Open Questions: Nanotechnology
See also: Carbon nanotubes -
One nanometer is a billionth of a meter. That is the width of five carbon
atoms. It is a very appropriate size scale for understanding one of the
more important directions in technology. The ultimate aim of "nanotechnology"
is to be able to construct useful things that are tens of nanometers in
size, or smaller.
We're not there yet -- the smallest sized features
that can presently be fabricated in silicon semiconductors, for example,
are about 130 nanometers, which is somewhat larger than a virus. Of course,
everything is relative. A human hair is typically about 40 microns
in diameter -- 40,000 nanometers. So we have
already the ability to make some pretty small things.
Open Directory Project: Nanotechnology
- Categorized and annotated links. A version of this
list is at
Google, with entries sorted in "page rank" order. May also be
Nanotechnology Now Directory
- Provides links in many categories, such as "academic",
"business", "government", "professional", "books", "news",
"newsletters", "white papers".
NanoApex Web Directory
- Very extensive categorized list of links.
- Links to science, business, and professional sites in various
- Categorized site directory. Entries usually include
- Medium size annotated list from the
Center for Nanotechnology at the University of Washington.
Small is Beautiful
- Lots of links, but no longer maintained. Hosted by NASA's
NSDL Scout Report for Mathematics, Engineering, & Technology:
- Eight selected links, February 15, 2002.
Sites with general resources
New Scientist Special Report on Nanotechnology
- Primarily offers links to many news articles from the past
several years of New Scientist magazine. But there are
also other features, including facts and figures, external links,
frequently-asked questions, and a short bibliography.
- By Ralph Merkle. Large collection of resources, including
bibliographies and lists of external links.
- Calls itself the "global portal for all nanoscience and
nanotechnology resources online". Maintained by the
Institute of Physics,
which publishes the print journal
site features news, recent research papers, and a directory of
- Nanotechnology portal that reports on "disruptive technologies
such as NEMS, MEMS, Nanoscale Materials, Molecular Manufacturing,
Quantum Computing, Nanomedicine, Nanoelectronics, Nanotubes,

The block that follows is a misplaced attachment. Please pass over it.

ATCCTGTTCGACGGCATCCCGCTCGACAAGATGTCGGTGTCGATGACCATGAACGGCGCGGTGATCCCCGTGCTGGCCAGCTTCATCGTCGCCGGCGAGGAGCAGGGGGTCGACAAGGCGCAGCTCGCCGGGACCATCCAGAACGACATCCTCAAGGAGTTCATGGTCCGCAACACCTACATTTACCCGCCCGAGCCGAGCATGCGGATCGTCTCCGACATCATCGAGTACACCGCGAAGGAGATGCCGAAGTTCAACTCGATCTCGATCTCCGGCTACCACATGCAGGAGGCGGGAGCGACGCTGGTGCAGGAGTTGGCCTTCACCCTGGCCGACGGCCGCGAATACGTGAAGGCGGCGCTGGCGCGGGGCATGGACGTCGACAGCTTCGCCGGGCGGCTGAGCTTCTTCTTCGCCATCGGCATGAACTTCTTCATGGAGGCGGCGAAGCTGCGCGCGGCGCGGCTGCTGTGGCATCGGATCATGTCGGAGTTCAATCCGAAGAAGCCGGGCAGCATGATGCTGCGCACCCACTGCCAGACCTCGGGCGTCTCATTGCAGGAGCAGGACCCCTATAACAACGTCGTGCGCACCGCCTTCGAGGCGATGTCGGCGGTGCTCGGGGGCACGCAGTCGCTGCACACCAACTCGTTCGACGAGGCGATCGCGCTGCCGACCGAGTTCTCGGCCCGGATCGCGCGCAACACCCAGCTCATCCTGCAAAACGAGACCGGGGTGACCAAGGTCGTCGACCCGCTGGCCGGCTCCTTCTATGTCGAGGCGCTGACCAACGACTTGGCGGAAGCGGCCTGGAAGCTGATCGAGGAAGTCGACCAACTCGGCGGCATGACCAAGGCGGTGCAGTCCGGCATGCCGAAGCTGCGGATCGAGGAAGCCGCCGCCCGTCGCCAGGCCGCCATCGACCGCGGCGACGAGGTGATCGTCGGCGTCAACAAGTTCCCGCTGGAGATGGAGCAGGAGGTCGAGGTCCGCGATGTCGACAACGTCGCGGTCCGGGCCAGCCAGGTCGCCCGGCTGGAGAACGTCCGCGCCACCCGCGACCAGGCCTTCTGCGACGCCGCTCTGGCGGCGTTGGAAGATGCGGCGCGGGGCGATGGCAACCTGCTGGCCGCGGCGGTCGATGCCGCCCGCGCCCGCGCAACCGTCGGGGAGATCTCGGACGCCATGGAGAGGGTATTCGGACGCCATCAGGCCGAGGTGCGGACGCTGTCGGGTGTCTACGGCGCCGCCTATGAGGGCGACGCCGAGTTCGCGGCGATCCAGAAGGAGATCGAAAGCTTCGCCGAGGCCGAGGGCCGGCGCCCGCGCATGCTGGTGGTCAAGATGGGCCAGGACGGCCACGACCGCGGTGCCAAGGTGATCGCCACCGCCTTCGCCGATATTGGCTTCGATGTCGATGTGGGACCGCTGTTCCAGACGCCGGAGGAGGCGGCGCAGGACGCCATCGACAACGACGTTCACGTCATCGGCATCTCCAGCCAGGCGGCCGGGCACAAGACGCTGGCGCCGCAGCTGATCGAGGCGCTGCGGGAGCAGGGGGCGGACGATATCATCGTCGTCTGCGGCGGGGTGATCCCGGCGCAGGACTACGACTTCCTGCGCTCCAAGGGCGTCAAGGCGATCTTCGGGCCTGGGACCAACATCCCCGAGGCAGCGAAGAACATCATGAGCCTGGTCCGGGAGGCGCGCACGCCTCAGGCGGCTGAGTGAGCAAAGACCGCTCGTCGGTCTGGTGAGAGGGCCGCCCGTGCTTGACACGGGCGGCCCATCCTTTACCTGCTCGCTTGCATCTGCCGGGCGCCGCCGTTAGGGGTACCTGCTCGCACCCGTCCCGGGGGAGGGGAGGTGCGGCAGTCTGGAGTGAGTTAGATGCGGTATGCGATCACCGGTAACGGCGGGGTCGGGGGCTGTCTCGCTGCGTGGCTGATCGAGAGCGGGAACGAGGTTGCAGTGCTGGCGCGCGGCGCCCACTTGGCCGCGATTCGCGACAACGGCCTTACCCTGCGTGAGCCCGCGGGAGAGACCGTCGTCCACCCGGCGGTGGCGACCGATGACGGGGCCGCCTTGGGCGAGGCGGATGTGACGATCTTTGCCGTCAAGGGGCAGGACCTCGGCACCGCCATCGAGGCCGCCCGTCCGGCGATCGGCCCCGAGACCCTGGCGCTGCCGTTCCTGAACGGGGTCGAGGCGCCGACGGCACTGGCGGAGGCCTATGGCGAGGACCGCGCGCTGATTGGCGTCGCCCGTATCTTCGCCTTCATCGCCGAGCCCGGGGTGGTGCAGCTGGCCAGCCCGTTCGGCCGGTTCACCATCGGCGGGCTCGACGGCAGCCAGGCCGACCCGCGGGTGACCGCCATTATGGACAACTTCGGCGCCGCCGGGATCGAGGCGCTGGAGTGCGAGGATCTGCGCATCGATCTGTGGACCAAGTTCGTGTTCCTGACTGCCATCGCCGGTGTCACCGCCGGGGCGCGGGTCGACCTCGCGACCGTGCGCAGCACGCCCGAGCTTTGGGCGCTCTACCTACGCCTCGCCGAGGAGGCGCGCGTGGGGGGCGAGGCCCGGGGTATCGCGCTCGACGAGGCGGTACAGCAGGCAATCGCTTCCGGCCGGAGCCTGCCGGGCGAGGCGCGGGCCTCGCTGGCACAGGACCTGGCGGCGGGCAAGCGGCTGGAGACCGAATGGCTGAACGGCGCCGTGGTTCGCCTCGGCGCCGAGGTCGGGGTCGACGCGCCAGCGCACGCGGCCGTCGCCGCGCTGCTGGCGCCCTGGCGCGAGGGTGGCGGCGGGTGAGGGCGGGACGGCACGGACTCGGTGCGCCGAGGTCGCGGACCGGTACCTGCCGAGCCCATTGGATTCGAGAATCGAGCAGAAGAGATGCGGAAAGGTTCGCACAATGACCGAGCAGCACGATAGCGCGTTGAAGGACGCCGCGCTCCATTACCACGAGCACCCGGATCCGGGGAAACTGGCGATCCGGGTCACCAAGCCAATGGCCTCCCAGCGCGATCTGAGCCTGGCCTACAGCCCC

Self Assembly, and Molecular Biology." The
Introduction page provides overview information on nanotechnology,
including a list of
frequently-asked questions. There is an extensive list of
externa links, and an extensive
glossary. There is also an archive of
nanotechnology news going back to 2001.
- A major portal for nanotechnology news and information.
News covers both scientific and business aspects of nanotechnology.
Site also includes discussion forums and general industry
information. Several email newsletters are available. Has an
extensive list of
- A "portal that delivers breaking news, exclusive small-tech
resources, large knowledge databases, and a place to discuss
nanotech and MEMS."
Features a very good listing of books on nanotechnology.
Part of the NanoApex site.
- General nanotechnology portal with a European orientation.
Deals with many aspects of nanotech, such as chemistry and materials,
health and medicine, tools, transportation, energy, and basic
science. Includes sections on news, organizations, events, and
Brad Hein's Nanotechnology Site
- Includes a listing of conferences and meetings and resource
lists of groups, books, papers, software, hardware, and external
Institute for Molecular Manufacturing
- "A nonprofit foundation formed in 1991 to carry out research
aimed at developing molecular manufacturing (molecular nanotechnology)."
Site contains many nanotechnology resources and links.
- Eric Drexler's non-profit organization.
"Foresight Institute's goal is to guide emerging technologies to
improve the human condition. Foresight focuses its efforts upon
nanotechnology, the coming ability to build materials and
products with atomic precision, and upon systems that will
enhance knowledge exchange and critical discussion, thus
improving public and private policy decisions.
Nanodot: News and Discussion of Emerging Technologies
- Affiliated with
Foresight Institute. A Weblog containing news, opinion, polls, and
other information related to nanotechnology.
Center for Nanoscale Science and Technology
- At Rice University. Formerly directed by the late
NIST Center for Nanoscale Science and Technology
- Part of the U. S.
National Institute of Standards and Technology.
"The Center enables science and industry by providing essential
measurement methods, instrumentation, and standards to support
all phases of nanotechnology development, from discovery to
Scientific American Nanotechnology Channel
- Good collection of articles and news stories on nanotechnology.
See also the
California NanoSystems Institute
- State-sponsored research institution at the University of
California at Los Angeles.
Nanotechnology, Nanoscience, and Nanoengineering at PNNL
- The Pacific Northwest National
Laboratory (PNNL) has a substantial research program in
nanomaterials and nanobiology. The site describes the research
and provides related information, resources, and external links.
Cardiff University Nanophysics
- Research group which is part of the School of Physics and
Astronomy at Cardiff University (Wales). Pages describe
research interests and include links to related information.
Center for Biological and Environmental Nanotechnology
- CBEN aims "to transform nanoscience into a field with the impact
of a modern-day polymer science." It "focuses on research at the
interface between "dry" nanomaterials and aqueous media such as
biology and the environment, developing the nanoscience workforce of
the future, and transferring discoveries to industry."
London Centre for Nanotechnology
- The center "has been designed to act as a focus for current
interdisciplinary nanoscale materials and device research." The
Web site describes the center, describes its areas of research
focus, and provides some select high-level
Institute of Nanotechnology
- UK organization which provides information on nanotechnology,
encourages information exchange between scientists, helps
coordinate research projects, and promotes education. The site